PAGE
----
Putting tycoons in their proper place

PUBLISHED : Friday, 25 May, 2012, 12:00am
UPDATED : Friday, 25 May, 2012, 12:00am
 

Our 'hegemonic' tycoons must be nervously fingering their foreign passports. An ill wind has been blowing their way ever since Leung Chun-ying, running on a populist platform, was elected in March as the next chief executive. Since then, all three brothers of Sun Hung Kai Properties, along with former chief secretary Rafael Hui Si-yan, have been arrested by the ICAC on suspicion of bribery and other offences.

Now two other tycoons, Joseph Lau Luen-hung and Steven Lo Kit-sing, are to face prosecution in Macau over an alleged offer of HK$20 million to disgraced former public works chief Ao Man-long in exchange for plots of land to build a luxury residential development. No one has been charged in the Sun Hung Kai case yet.

Conspiracy theories aside, all these investigations had been going on long before Leung's election. The systems of justice and enforcement in the two special administrative regions have been working independently of the governments, just as they should.

It's unlikely Hong Kong under Leung will turn anti-capitalist. We are just as friendly to investors, foreign and domestic, as ever. The myth about our hating the rich is just that - a myth. Most people are against only the unfair advantage and influence that a handful of tycoons enjoy over the economy, from property and energy supply to transport and infrastructure.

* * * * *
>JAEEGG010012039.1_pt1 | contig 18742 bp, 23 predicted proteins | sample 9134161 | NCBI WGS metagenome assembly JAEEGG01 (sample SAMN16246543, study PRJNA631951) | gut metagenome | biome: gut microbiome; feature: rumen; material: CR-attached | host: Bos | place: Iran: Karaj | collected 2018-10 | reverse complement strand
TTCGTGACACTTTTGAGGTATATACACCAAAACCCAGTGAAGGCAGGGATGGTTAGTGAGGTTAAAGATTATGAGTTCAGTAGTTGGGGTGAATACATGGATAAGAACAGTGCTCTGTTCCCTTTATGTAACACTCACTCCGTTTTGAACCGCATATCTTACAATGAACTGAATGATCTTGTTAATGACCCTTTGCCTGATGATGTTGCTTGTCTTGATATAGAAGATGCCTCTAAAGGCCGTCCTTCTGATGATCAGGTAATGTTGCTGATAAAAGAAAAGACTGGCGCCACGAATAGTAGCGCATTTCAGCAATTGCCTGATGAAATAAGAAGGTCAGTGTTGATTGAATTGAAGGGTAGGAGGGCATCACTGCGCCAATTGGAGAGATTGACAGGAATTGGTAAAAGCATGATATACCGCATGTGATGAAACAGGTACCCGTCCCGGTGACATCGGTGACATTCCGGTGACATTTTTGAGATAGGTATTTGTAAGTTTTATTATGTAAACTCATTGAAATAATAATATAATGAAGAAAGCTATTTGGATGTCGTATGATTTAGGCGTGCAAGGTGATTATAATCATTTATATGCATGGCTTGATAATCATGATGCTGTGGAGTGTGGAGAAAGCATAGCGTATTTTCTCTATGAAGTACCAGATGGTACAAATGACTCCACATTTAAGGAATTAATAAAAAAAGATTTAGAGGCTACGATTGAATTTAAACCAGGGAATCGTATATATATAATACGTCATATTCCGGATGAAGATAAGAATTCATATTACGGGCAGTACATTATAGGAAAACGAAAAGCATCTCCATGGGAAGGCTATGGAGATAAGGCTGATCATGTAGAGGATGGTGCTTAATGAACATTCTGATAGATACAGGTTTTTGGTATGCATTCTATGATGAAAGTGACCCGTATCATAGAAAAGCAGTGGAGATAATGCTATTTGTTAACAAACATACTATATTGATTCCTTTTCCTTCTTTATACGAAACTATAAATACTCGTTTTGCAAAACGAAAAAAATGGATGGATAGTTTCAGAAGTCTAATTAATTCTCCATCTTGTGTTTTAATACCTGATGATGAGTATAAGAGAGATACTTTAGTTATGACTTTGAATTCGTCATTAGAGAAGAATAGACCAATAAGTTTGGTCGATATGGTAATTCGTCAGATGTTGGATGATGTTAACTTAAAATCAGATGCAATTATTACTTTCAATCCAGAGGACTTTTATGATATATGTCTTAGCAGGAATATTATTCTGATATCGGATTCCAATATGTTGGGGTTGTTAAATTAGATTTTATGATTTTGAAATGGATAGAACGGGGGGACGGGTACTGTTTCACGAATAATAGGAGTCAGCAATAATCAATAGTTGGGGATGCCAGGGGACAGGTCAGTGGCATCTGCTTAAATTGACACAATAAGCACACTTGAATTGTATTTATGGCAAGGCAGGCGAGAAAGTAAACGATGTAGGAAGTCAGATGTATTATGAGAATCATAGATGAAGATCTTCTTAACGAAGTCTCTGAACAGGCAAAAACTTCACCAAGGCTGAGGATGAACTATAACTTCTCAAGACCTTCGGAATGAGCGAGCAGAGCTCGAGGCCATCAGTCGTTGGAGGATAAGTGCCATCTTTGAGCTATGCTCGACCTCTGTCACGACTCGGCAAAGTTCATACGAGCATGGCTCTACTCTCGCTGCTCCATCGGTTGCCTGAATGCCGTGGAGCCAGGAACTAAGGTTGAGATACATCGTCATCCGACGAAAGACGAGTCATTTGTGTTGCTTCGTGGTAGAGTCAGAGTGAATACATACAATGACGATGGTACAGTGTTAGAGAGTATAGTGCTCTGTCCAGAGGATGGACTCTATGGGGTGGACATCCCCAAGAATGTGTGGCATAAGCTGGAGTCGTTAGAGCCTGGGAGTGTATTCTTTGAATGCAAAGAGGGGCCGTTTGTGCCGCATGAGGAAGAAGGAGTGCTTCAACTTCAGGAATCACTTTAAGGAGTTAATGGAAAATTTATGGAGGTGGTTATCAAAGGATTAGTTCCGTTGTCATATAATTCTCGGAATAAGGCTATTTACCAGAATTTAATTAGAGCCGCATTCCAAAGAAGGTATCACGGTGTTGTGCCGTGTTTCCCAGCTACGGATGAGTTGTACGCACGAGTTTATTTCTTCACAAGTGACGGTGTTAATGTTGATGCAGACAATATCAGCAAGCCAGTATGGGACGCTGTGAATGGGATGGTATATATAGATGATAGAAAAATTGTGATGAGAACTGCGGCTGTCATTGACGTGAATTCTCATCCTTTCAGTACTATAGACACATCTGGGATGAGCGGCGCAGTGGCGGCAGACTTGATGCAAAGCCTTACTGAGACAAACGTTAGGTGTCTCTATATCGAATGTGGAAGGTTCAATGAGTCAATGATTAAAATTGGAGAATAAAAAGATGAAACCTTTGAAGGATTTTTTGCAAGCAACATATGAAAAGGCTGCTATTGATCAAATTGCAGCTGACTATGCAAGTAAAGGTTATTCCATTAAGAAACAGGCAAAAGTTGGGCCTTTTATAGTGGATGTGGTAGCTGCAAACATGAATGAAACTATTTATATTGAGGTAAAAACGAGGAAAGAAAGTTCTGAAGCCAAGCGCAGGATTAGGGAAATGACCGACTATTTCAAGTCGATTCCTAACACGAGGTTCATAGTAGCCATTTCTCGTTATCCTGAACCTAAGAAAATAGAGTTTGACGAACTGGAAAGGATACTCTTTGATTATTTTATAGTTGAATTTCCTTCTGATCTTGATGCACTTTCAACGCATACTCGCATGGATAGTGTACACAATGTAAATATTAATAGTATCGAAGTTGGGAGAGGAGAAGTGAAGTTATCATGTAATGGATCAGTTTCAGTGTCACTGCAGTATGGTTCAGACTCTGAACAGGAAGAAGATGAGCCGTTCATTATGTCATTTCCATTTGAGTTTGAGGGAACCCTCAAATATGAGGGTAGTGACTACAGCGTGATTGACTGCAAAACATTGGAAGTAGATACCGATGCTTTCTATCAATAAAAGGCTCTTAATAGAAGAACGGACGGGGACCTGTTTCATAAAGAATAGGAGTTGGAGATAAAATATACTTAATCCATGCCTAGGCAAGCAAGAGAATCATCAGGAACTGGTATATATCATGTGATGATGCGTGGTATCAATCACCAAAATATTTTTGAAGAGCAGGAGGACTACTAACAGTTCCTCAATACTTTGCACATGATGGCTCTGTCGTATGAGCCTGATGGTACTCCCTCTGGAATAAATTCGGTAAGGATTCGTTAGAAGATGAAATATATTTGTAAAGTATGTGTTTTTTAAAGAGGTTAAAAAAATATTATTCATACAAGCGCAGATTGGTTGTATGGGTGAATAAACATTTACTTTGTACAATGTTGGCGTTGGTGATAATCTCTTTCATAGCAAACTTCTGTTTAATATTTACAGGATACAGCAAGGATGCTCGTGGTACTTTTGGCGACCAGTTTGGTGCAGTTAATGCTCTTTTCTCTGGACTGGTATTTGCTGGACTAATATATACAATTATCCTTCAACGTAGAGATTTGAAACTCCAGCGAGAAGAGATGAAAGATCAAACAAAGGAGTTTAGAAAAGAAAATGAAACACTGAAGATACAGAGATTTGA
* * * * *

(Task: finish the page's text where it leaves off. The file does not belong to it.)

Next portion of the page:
The tycoons were considered important to Hong Kong's stability after the handover. A deliberate policy of high land values and a lack of regulation under Chief Executive Donald Tsang Yam-kuen have augmented their wealth and influence. But it's clear the tycoons are no longer indispensable to Beijing, which may even consider their influence counterproductive to the goal of a more harmonious and equitable society.

The legal cases against the tycoons, Leung's election and the popular revolt against the so-called 'property hegemony' have not been caused by any one factor, but are part of a sea change in our society that demands a fairer and more equitable free-market system. The tycoons may not like being cut down to size, but it's good for everyone else.

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